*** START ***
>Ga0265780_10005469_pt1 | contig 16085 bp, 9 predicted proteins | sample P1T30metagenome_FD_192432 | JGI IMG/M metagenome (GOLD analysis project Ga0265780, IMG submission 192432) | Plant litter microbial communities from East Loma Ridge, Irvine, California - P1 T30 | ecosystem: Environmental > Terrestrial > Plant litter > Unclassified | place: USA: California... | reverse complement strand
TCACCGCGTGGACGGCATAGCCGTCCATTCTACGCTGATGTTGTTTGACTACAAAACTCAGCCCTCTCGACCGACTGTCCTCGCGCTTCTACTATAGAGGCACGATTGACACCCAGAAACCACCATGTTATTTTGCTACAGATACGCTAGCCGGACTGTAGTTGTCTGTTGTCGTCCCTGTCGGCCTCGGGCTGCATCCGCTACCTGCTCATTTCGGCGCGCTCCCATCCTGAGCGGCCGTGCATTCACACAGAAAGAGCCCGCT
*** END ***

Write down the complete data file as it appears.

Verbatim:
>Ga0265780_10005469_pt1 | contig 16085 bp, 9 predicted proteins | sample P1T30metagenome_FD_192432 | JGI IMG/M metagenome (GOLD analysis project Ga0265780, IMG submission 192432) | Plant litter microbial communities from East Loma Ridge, Irvine, California - P1 T30 | ecosystem: Environmental > Terrestrial > Plant litter > Unclassified | place: USA: California... | reverse complement strand
TCACCGCGTGGACGGCATAGCCGTCCATTCTACGCTGATGTTGTTTGACTACAAAACTCAGCCCTCTCGACCGACTGTCCTCGCGCTTCTACTATAGAGGCACGATTGACACCCAGAAACCACCATGTTATTTTGCTACAGATACGCTAGCCGGACTGTAGTTGTCTGTTGTCGTCCCTGTCGGCCTCGGGCTGCATCCGCTACCTGCTCATTTCGGCGCGCTCCCATCCTGAGCGGCCGTGCATTCACACAGAAAGAGCCCGCT